I always looked at the F-35 as the Space Shuttle of fighters. The Space Shuttle was built as a one vehicle does it all craft. It was overpriced and didn’t do any of its missions particularly well. In space, if you are moving cargo, you need heavy lift. You don’t need a crew. And if you are moving people, you don’t need heavy lift. It’s like building a Rolls-Royce and using it to deliver coal, or a tanker to carry people, but you want it to be able to do both. That’s the F-35. Everything for everyone. The one that got me was that this airplane that costs hundreds of millions of dollars was going to do close ground support where it could be taken out by a few shells from an AK-47. And of course, we have all the stories where the F-35 (it would be funny if it weren’t so expensive) can’t do even basic things, you know like shoot straight.

    It makes me want to riff on Shakespeare: “The first thing we do, let’s kill all the MBAs and contractors.”

  9. Hugh

    Zachary Smith, what surprises me is that when you find something hinky in a can or package from a grocery chain and take it back to them, they never seem very surprised by it. It makes me think this happens more than we think.

  10. Willy


    Sanders appears far less the sheepdog to me, than he does they man who knows he can’t overcome the corporate-political complex as things are today, and has gone to the strategy of continuously reminding the hopeful Most Powerful Main In The World that America will continue to decline into kleptocracy under conservative policies.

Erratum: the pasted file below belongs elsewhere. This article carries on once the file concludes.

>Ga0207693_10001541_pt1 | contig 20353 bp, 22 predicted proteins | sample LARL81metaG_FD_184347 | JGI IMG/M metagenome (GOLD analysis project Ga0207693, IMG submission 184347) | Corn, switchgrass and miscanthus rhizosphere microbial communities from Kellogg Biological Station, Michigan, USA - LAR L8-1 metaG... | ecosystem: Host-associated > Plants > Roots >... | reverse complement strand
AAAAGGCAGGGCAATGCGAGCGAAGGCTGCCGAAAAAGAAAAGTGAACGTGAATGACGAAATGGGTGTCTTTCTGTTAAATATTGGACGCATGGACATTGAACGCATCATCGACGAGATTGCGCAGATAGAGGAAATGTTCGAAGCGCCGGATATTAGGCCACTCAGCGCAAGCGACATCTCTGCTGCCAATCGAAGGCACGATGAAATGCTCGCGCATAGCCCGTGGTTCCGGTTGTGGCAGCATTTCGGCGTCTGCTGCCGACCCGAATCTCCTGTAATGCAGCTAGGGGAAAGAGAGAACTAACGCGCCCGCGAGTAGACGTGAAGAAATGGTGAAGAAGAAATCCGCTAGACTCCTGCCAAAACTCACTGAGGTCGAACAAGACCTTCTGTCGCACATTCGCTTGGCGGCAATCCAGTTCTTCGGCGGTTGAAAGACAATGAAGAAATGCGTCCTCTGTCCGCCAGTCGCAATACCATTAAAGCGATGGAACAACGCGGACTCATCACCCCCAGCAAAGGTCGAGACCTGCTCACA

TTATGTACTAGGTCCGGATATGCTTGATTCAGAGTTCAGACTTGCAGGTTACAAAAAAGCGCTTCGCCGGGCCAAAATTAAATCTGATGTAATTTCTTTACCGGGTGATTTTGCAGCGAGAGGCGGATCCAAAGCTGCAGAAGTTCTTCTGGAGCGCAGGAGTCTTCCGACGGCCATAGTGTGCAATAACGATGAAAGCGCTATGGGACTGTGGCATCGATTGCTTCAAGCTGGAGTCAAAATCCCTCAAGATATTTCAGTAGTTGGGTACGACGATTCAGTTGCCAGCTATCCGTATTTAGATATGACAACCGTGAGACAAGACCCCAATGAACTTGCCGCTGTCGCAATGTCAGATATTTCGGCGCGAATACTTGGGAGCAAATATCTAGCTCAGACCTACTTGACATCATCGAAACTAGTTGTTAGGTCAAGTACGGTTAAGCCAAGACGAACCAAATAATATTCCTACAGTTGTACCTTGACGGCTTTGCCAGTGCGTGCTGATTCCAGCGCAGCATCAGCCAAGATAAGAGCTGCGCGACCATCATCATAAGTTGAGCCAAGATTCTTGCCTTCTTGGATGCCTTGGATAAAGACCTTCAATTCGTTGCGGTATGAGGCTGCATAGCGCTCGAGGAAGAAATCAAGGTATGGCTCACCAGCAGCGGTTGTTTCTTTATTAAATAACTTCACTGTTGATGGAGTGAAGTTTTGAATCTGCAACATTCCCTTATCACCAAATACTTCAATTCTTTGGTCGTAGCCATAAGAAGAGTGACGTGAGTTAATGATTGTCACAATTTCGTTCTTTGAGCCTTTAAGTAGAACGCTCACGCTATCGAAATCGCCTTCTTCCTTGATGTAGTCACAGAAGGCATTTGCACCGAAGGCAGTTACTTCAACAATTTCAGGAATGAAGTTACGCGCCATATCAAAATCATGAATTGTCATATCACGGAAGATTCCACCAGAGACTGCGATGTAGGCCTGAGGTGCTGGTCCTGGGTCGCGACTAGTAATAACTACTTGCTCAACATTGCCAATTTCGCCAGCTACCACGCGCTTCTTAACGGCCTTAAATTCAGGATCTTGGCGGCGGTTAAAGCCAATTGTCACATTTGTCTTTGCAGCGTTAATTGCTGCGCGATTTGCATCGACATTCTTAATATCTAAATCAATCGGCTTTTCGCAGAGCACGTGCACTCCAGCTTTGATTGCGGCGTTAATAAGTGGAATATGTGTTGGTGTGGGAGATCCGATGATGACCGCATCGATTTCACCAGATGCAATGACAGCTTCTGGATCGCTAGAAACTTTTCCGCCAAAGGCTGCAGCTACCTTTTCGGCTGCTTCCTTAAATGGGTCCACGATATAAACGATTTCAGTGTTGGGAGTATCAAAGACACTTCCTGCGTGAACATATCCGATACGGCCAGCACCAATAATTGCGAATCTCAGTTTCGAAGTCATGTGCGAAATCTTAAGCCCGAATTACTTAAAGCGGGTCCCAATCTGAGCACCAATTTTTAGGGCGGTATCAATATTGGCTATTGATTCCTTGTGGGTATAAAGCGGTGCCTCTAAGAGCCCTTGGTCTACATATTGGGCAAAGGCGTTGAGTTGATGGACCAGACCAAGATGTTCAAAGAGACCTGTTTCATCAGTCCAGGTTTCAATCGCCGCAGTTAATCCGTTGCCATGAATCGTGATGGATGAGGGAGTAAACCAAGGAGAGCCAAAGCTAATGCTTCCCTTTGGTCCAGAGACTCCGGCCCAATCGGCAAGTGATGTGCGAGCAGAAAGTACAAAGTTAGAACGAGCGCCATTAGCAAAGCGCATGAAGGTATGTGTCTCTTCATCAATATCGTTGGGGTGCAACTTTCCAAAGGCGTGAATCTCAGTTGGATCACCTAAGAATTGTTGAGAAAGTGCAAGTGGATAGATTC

So is it politically smarter to be an angry outspoken whistleblower martyr, than it is a the persistent but friendly advisor to power?


    “Ballot harvesting”

    “Ballot harvesting” is a conservative smear for ballot collection and transport to the ballot box. It’s a system where a third party delivers ballots from voters too aged or infirmed to do it themselves. Conservatives believe that such a system could only ever be corrupted by the collectors/transporters who will somehow, magically be able to fake or dispose of ballots for each and every possible political view.

    Tulsi Gabbard wants to eliminate that system, even though gerrymandering and voter suppression efforts are far more obvious and corrupt. There’s a mildly successful progressive youtuber who asked her to reconsider her stance, to become a bit more nuanced about it, and she refused to respond and twitter unfollowed him without explanation.

  11. nihil obstet

    Sanders. As I read somewhere, the hard-line left wing and the hard-line right wing dislike Sanders for the same reason — he works as far to the left as is possible in today’s political situation. More refusal to accommodate, and he lacks all influence.

    I would prefer a harder line from Sanders, but given that his participation virtually always results in improved laws, I do not attack his judgment. And by improved laws, I don’t mean the usual “lesser of two evils”, which means that the result is worse than we have now, but purportedly better than we’d have if we didn’t agree with real evil. I mean an improvement over what we have now.

  12. Willy

    I ask because I lived the martyr route, with disastrous consequences. It would’ve been smarter to publicly capitulate and operate more privately, and strategically. There seems to be a glitch in human nature (for enough individuals to be considered the majority if not a sizeable mob) that wants an obvious threat or enemy to fight, instead of something more covertly insidious. Maybe they’re wired more for joining forces to fight cave bears and less some new disease?

  13. Willy

    I just saw a Trump TV commercial where Biden quotes were so clearly taken out of context, that only an idiot would think otherwise. The quotes involved “raising taxes” and “shutting down the economy”, as if anybody would believe that a candidate thinks they’d be successful promising those things. Maybe apparently, there are many who simply would.

  14. different clue